Foragers Beware and Be Educated - Learn to Recognize the Signs of Sprayed Plants
In foraging, it may be more important to know what plants shouldn't be eaten, than it is to know which plants are edible. When I was out for my ride today, I saw that a lot of the spring growth in the area had been sprayed with herbicide for the first time. And it made me glad that I'm out on my bike so often. Cycling my area on a regular basis gives me an advantage here, because I'm intimately aware of which areas have been "managed" by humans, and which are free of their influence.
But even if unfamiliar to an area, you should know how to recognize plants which have been sprayed. Plants which have been sprayed with weed killer can be green, yellow, or brown. They inevitably look wilty, but I've noticed that they wilt in a way which makes them look as if they've melted in a fire. Their stems are often twisted and curled. This is quite different from how plants react when they've been burned or dried by the sun. Sun-baked plants simply look dried out and browned, whereas sprayed plants tend to look tortured and deformed.
If you know or even suspect a plant has been sprayed, don't eat it. Don't eat any plants that surround it, at any time of year, or any year thereafter. And even if you don't see any of the browning and wilting associated with weed killer, be wary of plants that have absolutely no bug holes, and no bugs around them, as they may have been sprayed with insecticide.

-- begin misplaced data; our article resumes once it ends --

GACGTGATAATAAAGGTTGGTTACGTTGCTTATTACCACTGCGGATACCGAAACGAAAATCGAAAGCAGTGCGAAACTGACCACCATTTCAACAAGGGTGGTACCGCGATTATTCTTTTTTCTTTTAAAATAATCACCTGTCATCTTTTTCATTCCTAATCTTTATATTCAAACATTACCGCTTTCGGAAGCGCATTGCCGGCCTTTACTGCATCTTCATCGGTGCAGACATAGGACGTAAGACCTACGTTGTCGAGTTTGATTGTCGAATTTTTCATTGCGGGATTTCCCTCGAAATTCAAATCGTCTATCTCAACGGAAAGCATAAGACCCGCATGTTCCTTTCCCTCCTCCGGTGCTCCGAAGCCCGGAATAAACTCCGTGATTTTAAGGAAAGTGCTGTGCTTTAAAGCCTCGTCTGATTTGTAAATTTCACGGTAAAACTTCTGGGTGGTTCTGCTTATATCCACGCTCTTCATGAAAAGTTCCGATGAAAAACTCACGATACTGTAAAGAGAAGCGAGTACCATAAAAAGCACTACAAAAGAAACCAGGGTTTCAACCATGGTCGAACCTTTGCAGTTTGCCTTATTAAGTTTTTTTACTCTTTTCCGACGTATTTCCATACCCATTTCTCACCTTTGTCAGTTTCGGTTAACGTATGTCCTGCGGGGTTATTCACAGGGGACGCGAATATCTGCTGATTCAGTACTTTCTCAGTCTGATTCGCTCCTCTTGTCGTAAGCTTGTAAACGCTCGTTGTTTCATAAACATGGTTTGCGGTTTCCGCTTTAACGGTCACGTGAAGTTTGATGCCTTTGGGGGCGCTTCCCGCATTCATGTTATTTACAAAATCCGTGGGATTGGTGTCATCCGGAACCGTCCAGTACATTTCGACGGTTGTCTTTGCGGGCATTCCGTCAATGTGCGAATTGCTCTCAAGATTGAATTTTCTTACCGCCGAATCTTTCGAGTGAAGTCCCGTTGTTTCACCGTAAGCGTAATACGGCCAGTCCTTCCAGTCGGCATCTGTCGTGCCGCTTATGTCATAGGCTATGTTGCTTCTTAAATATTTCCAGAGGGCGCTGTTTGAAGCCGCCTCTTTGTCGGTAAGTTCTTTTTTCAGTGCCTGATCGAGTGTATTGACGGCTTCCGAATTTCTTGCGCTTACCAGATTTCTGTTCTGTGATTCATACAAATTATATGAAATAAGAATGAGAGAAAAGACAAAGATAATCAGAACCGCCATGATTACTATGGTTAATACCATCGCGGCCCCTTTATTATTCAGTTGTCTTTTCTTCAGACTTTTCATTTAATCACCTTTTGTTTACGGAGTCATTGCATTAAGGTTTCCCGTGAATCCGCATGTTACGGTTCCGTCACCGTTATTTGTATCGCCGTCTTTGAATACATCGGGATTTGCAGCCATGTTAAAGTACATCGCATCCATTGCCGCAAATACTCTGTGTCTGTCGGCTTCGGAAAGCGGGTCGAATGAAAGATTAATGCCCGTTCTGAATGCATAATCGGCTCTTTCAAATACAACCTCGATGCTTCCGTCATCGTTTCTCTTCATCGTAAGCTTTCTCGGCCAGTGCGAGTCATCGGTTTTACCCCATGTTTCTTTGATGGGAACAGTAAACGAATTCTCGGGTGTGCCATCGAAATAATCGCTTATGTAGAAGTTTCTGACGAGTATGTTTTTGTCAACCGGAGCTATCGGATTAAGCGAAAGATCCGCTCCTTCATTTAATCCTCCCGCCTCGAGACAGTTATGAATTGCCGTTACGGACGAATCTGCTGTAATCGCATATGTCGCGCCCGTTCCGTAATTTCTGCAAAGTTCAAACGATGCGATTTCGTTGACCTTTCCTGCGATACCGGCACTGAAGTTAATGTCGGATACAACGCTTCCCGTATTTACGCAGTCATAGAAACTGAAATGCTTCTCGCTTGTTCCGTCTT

|crusty, dead, brown leaves|
|curling, withered stems|
And while you are learning to recognize which plants have been sprayed with weed killer, it's also good to learn which poisonous plants are most plentiful in your region. In my immediate neighborhood, there is poison hemlock everywhere. It looks green and inviting, even through a good part of the winter, but it is a plant that shouldn't be messed with. When I take people out foraging with me, it's one of the first plants I teach them to identify.
None of this is meant to scare anyone. Foraging can absolutely be done in both a safe and responsible manner, even within city limits. The lesson here is to know your area, know your plants, and to be informed and observant.
As an interesting footnote to this post, I'd like to add that all of these pictures were taken at a busy playground near a pediatric outpatient clinic. I find it mind-boggling that they sprayed the bejeezus out of the dandelion, dock, thistles, and mustards, but left the poison hemlock untouched.
I'm sharing this with Real Food Wednesday.